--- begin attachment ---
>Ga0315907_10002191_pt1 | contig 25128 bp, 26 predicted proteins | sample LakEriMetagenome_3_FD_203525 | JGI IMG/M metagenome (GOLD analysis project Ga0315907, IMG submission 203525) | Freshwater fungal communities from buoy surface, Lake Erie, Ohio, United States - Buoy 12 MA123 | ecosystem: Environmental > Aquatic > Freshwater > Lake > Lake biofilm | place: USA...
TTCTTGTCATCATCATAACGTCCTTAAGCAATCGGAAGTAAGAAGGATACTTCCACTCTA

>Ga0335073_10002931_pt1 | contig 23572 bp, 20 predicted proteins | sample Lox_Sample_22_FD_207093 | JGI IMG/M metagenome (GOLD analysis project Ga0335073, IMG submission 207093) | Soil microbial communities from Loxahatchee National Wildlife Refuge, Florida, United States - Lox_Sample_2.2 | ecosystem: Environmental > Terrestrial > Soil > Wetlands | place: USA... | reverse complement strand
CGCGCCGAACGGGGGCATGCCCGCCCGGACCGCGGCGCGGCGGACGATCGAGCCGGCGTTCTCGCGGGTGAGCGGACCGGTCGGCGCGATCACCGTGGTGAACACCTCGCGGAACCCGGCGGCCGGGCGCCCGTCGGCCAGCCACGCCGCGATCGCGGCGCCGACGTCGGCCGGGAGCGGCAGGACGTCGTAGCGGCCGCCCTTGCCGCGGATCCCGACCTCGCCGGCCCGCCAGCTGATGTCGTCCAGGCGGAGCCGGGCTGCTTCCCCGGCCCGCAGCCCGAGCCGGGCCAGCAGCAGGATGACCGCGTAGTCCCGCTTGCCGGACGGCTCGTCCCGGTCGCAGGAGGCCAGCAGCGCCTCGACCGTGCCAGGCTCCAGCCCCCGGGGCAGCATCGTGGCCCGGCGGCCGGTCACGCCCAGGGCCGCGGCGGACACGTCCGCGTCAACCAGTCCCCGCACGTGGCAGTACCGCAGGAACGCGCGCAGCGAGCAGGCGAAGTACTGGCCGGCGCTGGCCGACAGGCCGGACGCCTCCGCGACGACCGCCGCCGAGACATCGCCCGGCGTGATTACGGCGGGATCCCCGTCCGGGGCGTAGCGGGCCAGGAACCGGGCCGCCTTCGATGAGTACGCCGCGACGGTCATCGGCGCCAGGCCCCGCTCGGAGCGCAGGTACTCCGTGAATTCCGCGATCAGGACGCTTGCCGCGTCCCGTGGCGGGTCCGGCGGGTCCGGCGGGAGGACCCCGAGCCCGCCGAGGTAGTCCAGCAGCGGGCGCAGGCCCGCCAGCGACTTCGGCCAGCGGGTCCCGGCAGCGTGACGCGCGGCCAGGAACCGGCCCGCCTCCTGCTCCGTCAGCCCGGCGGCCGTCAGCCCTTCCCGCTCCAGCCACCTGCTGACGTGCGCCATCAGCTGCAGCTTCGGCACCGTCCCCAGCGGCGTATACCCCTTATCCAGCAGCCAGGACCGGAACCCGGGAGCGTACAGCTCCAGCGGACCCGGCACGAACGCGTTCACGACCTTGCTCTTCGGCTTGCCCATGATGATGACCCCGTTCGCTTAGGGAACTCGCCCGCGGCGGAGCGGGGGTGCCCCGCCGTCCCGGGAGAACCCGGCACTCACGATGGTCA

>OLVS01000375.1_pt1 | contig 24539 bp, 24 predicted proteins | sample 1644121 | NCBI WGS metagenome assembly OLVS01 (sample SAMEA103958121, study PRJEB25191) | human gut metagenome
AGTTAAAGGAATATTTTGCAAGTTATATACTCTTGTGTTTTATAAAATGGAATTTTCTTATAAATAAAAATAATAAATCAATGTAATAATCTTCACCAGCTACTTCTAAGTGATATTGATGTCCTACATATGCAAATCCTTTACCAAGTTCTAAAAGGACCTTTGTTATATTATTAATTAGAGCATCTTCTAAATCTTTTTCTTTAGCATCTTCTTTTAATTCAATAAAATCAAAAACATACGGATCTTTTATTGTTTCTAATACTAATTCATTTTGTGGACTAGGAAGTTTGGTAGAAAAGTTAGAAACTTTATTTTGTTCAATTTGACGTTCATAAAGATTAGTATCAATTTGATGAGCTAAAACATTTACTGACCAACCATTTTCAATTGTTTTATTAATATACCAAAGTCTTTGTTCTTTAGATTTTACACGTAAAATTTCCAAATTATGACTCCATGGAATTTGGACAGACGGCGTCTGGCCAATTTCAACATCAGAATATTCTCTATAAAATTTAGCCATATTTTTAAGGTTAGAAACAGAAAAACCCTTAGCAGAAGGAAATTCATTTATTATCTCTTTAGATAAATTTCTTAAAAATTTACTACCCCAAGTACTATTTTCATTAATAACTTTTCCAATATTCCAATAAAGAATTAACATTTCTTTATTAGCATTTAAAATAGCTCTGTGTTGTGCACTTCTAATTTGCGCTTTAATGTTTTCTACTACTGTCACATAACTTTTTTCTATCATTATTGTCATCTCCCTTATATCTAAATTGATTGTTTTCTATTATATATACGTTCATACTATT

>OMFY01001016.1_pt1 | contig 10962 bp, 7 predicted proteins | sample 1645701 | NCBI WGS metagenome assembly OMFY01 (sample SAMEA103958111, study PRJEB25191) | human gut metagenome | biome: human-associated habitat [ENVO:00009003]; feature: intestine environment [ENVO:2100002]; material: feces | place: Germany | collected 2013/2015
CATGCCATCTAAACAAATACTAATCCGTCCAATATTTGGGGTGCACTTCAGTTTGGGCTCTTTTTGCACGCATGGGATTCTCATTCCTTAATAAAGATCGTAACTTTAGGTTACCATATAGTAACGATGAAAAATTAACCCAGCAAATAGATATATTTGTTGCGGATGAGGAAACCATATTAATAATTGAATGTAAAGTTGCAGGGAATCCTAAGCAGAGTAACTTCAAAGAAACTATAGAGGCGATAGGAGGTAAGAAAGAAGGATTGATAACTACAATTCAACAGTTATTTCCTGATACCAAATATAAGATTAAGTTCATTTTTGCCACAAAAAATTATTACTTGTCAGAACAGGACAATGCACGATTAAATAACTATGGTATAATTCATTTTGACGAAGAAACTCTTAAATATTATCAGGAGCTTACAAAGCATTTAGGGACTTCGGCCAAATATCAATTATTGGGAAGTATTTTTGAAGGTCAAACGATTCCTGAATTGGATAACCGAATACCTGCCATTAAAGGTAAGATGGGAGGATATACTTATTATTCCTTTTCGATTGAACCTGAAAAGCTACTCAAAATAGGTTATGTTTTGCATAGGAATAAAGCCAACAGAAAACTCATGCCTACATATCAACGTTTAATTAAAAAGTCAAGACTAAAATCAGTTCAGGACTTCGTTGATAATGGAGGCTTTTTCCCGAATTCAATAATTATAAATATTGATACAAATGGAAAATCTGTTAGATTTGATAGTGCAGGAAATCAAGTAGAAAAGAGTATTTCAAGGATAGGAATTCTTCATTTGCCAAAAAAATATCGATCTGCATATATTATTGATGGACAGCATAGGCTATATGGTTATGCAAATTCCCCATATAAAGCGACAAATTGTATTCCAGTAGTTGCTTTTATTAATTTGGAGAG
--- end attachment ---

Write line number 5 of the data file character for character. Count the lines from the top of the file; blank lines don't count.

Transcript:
>OLVS01000375.1_pt1 | contig 24539 bp, 24 predicted proteins | sample 1644121 | NCBI WGS metagenome assembly OLVS01 (sample SAMEA103958121, study PRJEB25191) | human gut metagenome